Microwave Radiometers
Particle Probes
Snow Tubes




Help characterize the ability
of the Global Precipitation Measurement (GPM)
satellite instruments to detect and estimate falling snow using active and passive microwave sensors.


Land, Atmosphere Near real-time Capability for EOS (LANCE) AMSR-2



Identify areas of snow cover and determine the water content in snow.    



Relevant Publications
Burnett, A. W., Kirby, M. E., Mullins, H. T., & Patterson, W. P. (2003). Increasing Great Lake–effect snowfall during the twentieth century: A regional response to global warming?. Journal of Climate, 16(21), 3535-3542, doi: 10.1175/1520-0442(2003)016<3535:IGLSDT>2.0.CO;2.
Rodriguez, Y., Kristovich, D.A., and Hjelmfelt, M.R. (2007). Lake-to-Lake Cloud Bands: Frequencies and Locations. Mon. Wea. Rev., 135, 4202–4213, doi: 10.1175/2007MWR1960.1.
Detection and Monitoring
Skofronick-Jackson, G., Hudak, D., Petersen, W., Nesbitt, S.W., Chandrasekar, V., Durden, S., Gleicher, K.J., Huang, G., Joe, P., Kollias, P., Reed, K.A., Schwaller, M.R., Stewart, R., Tanelli, S., Tokay, A., Wang, J.R., and Wolde, M. (2015). Global Precipitation Measurement Cold Season Precipitation Experiment (GCPEX): For Measurement’s Sake, Let It Snow. Bull. Amer. Meteor. Soc., 96, 1719–1741, doi: 10.1175/BAMS-D-13-00262.1.
Operational Decision-making / Science Application:
Carpenter, D.M. (1993). The Lake Effect of the Great Salt Lake: Overview and Forecast Problems. Wea. Forecasting, 8, 181–193, doi: 10.1175/1520-0434(1993)008<0181:TLEOTG>2.0.CO;2.
Niziol, T.A., Snyder, W.R., and Waldstreicher, J.S. (1995). Winter Weather Forecasting throughout the Eastern United States. Part IV: Lake Effect Snow. Wea. Forecasting, 10, 61–77, doi: 10.1175/1520-0434(1995)010<0061:WWFTTE>2.0.CO;2.
Physical Processes
Hjelmfelt, M.R. (1992). Orographic Effects in Simulated Lake-Effect Snowstorms over Lake Michigan. Mon. Wea. Rev., 120, 373–377, doi: 10.1175/1520-0493(1992)120<0373:OEISLE>2.0.CO;2.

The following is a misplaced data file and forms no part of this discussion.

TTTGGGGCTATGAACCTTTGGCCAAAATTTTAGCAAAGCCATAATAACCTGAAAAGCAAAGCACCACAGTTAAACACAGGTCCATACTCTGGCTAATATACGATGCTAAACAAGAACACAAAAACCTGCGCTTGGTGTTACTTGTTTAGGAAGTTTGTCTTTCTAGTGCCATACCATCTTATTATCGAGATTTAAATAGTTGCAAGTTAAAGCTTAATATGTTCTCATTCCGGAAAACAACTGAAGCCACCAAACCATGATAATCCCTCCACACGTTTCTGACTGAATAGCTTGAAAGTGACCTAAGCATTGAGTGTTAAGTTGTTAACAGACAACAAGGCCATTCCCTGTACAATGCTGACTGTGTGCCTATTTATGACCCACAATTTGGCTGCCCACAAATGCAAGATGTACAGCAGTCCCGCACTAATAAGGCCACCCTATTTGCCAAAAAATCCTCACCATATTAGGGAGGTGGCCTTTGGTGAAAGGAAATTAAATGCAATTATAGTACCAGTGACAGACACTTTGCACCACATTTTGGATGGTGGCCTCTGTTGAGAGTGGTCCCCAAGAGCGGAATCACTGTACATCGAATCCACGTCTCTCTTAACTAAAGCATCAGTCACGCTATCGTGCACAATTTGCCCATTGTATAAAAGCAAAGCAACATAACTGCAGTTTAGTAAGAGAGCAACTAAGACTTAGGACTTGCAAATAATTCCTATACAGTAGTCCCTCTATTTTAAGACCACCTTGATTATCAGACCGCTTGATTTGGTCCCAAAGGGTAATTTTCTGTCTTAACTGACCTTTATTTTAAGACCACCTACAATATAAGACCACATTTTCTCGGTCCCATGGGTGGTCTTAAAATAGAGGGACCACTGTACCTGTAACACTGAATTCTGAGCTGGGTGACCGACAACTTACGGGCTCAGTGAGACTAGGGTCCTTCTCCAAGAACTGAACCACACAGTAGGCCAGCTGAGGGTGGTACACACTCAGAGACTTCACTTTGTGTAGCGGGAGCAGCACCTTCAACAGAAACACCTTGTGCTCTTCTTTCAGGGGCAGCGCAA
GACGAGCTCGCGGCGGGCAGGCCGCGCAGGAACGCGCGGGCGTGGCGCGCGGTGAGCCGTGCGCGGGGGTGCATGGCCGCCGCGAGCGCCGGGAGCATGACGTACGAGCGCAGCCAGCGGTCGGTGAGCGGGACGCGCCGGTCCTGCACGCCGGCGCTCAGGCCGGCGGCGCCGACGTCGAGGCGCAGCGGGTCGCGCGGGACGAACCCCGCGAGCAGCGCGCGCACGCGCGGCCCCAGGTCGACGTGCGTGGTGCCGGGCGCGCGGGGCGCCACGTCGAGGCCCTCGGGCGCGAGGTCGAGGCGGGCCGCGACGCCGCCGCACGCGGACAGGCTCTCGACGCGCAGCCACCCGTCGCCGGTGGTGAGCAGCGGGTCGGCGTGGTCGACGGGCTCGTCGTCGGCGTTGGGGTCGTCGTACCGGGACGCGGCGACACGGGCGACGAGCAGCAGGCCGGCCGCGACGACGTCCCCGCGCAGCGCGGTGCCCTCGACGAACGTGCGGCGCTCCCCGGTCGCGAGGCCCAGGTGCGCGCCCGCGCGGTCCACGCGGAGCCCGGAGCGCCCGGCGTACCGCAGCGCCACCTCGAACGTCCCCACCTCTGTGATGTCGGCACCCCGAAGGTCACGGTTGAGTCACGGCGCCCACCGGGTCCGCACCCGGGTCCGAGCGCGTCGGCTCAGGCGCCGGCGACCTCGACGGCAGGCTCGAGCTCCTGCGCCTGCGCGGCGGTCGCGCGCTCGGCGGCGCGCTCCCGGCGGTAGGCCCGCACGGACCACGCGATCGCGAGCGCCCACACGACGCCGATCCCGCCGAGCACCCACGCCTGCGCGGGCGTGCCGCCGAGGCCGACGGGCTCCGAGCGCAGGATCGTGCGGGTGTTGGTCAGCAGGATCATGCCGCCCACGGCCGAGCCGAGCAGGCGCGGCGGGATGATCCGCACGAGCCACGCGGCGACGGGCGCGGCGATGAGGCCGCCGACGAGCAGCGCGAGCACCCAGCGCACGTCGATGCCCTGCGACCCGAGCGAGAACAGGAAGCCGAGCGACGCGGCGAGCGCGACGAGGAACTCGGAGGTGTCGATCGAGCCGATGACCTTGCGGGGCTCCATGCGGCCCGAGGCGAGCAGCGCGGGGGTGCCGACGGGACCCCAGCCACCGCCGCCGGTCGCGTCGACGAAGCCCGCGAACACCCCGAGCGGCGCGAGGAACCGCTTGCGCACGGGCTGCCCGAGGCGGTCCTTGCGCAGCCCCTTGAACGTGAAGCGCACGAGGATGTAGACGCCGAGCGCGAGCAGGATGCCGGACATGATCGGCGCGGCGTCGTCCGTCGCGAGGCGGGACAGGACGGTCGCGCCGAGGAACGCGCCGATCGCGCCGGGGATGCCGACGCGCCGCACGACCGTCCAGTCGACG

Kristovich, D.A., Laird, N.F., and Hjelmfelt, M.R. (2003). Convective Evolution across Lake Michigan during a Widespread Lake-Effect Snow Event. Mon. Wea. Rev., 131, 643–655, doi: 10.1175/1520-0493(2003)131<0643:CEALMD>2.0.CO;2.
Peace, R.L. and Sykes, R.B. (1966). Mesoscale Study of a Lake Effect Snow Storm. Mon. Wea. Rev., 94, 495–507, doi: 10.1175/1520-0493(1966)094<0495:MSOALE>2.3.CO;2.
Welsh, D., Geerts, B., Jing, X., Bergmaier, P.T., Minder, J.R., Steenburgh, W.J., and Campbell, L.S. (2016). Understanding Heavy Lake-Effect Snowfall: The Vertical Structure of Radar Reflectivity in a Deep Snowband over and downwind of Lake Ontario. Mon. Wea. Rev., 144, 4221–4244, doi: 10.1175/MWR-D-16-0057.1.
Modeling and Simulation
Ballentine, R.J., Stamm, A.J., Chermack, E.E., Byrd, G.P., and Schleede, D. (1998). Mesoscale Model Simulation of the 4–5 January 1995 Lake-Effect Snowstorm. Wea. Forecasting, 13, 893–920, doi: 10.1175/1520-0434(1998)013<0893:MMSOTJ>2.0.CO;2
Hjelmfelt, M.R. (1990). Numerical Study of the Influence of Environmental Conditions on Lake-Effect Snowstorms over Lake Michigan. Mon. Wea. Rev., 118, 138–150, doi: 10.1175/1520-0493(1990)118<0138:NSOTIO>2.0.CO;2
Lavoie, R. L. (1972). A Mesoscale Numerical Model of Lake-Effect Storms. Journal of the atmospheric sciences, 29(6), 1025-1040. doi: 10.1175/1520-0469(1972)029%3C1025:AMNMOL%3E2.0.CO;2.
Notaro, M., Bennington, V., and Vavrus, S. (2015). Dynamically Downscaled Projections of Lake-Effect Snow in the Great Lakes Basin. J. Climate, 28, 1661–1684, doi: 10.1175/JCLI-D-14-00467.1.
Dec 2nd, 2022
Amanda Weigel
Patrick Gatlin
Christina Leach
Leigh Sinclair
Deborah Smith